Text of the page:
I saw several new places while visiting Colorado in June, and enjoyed a couple of them quite a bit. And another favorite activity happened the day I left: I walked around the Union Station area of Denver for hours before my Amtrak train trip back to Ottumwa.
I live in such a remote area of Norway, it was nice to soak up the sounds and activity of a busy metropolitan city!
After dropping off my luggage at the Amtrak counter …
… and a 30 minutes stroll around the streets in front of Union Station, I decided it was time to sit outside with a bit of refreshment and absorb the sounds of the area. The Thirsty Lion suited that need quite well.
Refreshed, I headed out for a larger loop around the area. Even with only a few blocks of this busy city being explored, I saw plenty of planning that makes nature accessible, from walking paths using railroad bridges over the South Platte River …
… to a section of the 17.8 mile South Platte River Trail …
… to sculptures and greenery that add interest to the scenery …
There were historical buildings, shops and streets …
… and signs that require no additional comment 😉 …
… and finally, a stroll to Coors Field. It was so quiet, almost eerily so. In the quiet, the remembered sounds of the crack of a bat and a crowds’ roar echoed — the result of so many memories of baseball games seen at Wrigley Field, Citi Field, Turner Field Citizen Bank Park, and Camden Yards!
The weather was threatening all day (in fact, it rained so much that night my daughter’s basement flooded), and I stayed within a few blocks of Union Station and its protection from the elements. Through my loops through the area, the inside of Union Station was my place to sit, grab a cup of coffee, people watch, admire the architecture …
… and then go out and explore a little more.
All of this was with the faint backdrop of the Rocky Mountains blending with the cloudy sky of this Mile High city.
And then it was time to go out and wait for the arrival of my train back to Ottumwa. Standing on the platform, I admired the curves of the outside architecture one more time …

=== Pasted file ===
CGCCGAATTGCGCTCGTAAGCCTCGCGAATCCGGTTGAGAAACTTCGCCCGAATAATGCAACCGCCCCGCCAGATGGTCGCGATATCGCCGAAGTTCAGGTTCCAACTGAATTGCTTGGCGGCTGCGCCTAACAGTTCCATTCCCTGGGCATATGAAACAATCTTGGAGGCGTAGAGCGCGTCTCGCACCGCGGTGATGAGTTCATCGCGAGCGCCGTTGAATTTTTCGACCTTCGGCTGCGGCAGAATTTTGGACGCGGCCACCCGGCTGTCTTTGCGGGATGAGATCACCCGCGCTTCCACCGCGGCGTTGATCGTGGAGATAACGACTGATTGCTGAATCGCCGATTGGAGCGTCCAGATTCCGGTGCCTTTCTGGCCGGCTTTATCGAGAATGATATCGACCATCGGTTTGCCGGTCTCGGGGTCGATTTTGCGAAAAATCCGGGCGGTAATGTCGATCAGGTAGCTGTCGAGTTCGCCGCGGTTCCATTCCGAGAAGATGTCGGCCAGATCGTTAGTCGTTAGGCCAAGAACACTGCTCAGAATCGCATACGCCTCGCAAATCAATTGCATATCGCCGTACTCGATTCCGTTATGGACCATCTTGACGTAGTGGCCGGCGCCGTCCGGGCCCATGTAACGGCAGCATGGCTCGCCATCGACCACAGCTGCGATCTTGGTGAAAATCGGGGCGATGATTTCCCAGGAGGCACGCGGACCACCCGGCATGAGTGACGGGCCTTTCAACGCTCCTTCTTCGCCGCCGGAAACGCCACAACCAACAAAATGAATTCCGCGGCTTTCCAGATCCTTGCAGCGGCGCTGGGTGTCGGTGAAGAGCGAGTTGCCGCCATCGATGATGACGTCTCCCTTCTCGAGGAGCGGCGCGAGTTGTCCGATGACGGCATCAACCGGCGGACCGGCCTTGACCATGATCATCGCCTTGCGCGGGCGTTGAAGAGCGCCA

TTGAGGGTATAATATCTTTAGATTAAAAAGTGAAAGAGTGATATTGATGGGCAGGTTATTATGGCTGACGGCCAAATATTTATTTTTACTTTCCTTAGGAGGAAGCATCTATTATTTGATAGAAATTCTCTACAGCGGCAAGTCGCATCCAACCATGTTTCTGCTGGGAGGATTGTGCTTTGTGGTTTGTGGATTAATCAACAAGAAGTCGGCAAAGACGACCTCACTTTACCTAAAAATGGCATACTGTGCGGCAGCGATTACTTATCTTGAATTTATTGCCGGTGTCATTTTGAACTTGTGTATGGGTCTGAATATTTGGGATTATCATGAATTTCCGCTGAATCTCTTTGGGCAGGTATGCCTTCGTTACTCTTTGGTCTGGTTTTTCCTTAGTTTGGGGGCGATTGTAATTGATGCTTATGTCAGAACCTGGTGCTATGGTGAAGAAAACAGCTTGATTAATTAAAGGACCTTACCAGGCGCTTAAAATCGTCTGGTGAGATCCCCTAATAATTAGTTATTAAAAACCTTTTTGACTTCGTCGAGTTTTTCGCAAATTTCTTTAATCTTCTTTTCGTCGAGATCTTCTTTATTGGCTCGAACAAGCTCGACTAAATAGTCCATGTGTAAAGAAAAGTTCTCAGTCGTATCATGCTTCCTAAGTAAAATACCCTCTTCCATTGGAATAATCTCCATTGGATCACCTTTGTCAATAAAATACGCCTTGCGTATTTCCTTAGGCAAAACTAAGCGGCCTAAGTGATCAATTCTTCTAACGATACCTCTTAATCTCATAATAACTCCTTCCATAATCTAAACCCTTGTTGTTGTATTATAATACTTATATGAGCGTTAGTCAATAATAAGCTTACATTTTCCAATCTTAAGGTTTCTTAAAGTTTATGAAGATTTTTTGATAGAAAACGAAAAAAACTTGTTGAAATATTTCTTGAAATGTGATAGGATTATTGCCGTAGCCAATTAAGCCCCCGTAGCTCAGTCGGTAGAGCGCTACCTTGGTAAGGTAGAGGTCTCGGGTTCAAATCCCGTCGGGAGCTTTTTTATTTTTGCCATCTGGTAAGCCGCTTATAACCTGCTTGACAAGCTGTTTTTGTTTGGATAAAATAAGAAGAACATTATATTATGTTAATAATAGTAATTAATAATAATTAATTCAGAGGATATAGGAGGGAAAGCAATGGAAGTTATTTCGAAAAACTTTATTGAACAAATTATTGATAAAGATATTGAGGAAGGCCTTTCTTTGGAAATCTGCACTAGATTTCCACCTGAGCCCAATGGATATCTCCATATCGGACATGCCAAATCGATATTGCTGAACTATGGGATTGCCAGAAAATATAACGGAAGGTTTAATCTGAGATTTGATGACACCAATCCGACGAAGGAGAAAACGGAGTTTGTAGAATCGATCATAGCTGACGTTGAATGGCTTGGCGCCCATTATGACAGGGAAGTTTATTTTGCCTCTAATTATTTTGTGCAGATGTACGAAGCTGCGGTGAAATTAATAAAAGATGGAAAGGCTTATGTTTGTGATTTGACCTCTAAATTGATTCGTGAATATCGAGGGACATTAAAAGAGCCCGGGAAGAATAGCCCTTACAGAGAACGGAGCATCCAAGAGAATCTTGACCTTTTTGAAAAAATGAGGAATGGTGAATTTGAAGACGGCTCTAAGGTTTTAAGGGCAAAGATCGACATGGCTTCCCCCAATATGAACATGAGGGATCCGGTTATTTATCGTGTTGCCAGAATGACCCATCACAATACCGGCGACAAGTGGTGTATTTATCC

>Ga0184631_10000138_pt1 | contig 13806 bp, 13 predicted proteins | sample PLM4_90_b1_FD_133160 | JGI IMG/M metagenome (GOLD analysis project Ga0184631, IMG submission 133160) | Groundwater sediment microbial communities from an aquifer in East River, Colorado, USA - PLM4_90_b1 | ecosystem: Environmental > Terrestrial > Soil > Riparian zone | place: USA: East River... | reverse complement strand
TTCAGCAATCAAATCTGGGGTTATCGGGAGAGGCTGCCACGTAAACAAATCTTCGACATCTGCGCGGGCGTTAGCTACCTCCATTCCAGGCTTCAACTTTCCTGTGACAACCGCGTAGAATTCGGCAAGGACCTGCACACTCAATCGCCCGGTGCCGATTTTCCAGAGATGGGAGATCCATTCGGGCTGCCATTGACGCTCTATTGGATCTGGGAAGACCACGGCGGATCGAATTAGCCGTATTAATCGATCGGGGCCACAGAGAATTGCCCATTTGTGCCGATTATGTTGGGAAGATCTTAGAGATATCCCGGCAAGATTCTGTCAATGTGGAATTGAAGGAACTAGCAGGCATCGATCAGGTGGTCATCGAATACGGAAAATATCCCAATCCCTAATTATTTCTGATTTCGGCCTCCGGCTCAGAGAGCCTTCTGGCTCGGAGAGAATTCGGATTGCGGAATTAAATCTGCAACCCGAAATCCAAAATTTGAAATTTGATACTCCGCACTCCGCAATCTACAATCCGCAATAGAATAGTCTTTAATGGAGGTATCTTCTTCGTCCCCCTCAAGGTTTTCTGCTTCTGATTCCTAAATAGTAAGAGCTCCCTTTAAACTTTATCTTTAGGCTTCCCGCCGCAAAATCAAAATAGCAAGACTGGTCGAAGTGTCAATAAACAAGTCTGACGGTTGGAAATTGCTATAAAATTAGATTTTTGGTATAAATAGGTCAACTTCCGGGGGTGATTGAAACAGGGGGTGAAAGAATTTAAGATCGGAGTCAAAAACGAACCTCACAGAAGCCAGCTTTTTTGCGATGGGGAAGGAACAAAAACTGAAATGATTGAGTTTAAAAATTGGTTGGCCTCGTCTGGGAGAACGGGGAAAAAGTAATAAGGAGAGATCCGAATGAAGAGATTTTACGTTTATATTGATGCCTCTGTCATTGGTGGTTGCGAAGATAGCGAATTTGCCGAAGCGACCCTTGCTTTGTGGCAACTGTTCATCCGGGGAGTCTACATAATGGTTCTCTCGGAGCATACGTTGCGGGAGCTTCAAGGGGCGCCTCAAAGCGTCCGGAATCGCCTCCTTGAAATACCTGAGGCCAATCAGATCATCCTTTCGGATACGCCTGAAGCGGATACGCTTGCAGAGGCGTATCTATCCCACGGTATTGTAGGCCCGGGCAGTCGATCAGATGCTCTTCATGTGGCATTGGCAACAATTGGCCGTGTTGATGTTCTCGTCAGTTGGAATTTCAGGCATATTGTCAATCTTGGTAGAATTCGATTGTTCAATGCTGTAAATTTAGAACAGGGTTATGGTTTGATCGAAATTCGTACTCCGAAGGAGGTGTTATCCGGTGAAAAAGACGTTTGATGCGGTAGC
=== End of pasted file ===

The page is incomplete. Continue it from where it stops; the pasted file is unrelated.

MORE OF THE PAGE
It was a wonderful way to say goodbye to Colorado … and I’ll be seeing it again soon! Details to come. 🙂
Refreshing rain. Brown dying branches. Fresh green growth. Sunshine through the water droplets. Opposites that blend and contrast. Invigorating!
All through my dirty window. The dirt adds texture, don’t you think? (That’s my story, and I’m sticking to it.)
While sitting together over coffee this morning, we watched the interplay of sun, clouds, and rain across the fjord over Fanafjellet. I didn’t get up to get my camera; I just sat and absorbed the subtly changing scenery.
These photos aren’t from today, but they have cloud, sun, and rain patterns similar to what I saw.
We’ve lived in this little piece of paradise for almost two years now. Our views here are a different perspective compared to those we saw when we lived at a higher elevation on Løvstakken overlooking the southern Bergen valley.
The intermittent rain stopped a couple hours ago, and the sun and clouds have been playing hide and seek. It’s a little nippy to sit outside and enjoy it, but I did go out for a bit … just in time to catch this.
A magical moment.
And then, just as I was about to hit the “publish” button, my husband called me out to see this.
That sun and cloud glow: two magic moments in one hour. Thank you, Norway!
As many years as I’ve lived in this mountainous area, I’m still amazed at how people can move mountains to carve out a place for themselves. Whether from my “used to flat land before moving to the West Coast of Norway” perspective, or the reality of “how humans are able to literally carve a place for themselves out of a more inhospitable geographic area” perspective, it’s an important example of adapting to life in this country.
Need to get to the other side of a mountain? Small paths and narrow, winding roads were the norm for centuries. Whether a big or small car, truck, or train transport in our modern day, it’s not a problem; Norway has perfected the reality of tunneling *through* it.
Those small roads? Examples of them are still quite abundant! Narrow and winding, in many places they’re only wide enough for one car to pass at a time. Sometimes they’re closed because of an avalanche … which requires more innovation to clear the rocks and boulders safely.
Building a home? Dynamite a place out of the mountain rock for the foundation! Need a cement mixer to pour that foundation, but it’s too big and bulky to get close enough to the construction? Innovate with an extension!
No room for a building for construction and storage, with an adequate parking lot for big trucks to maneuver? Not a problem — blast away the rock.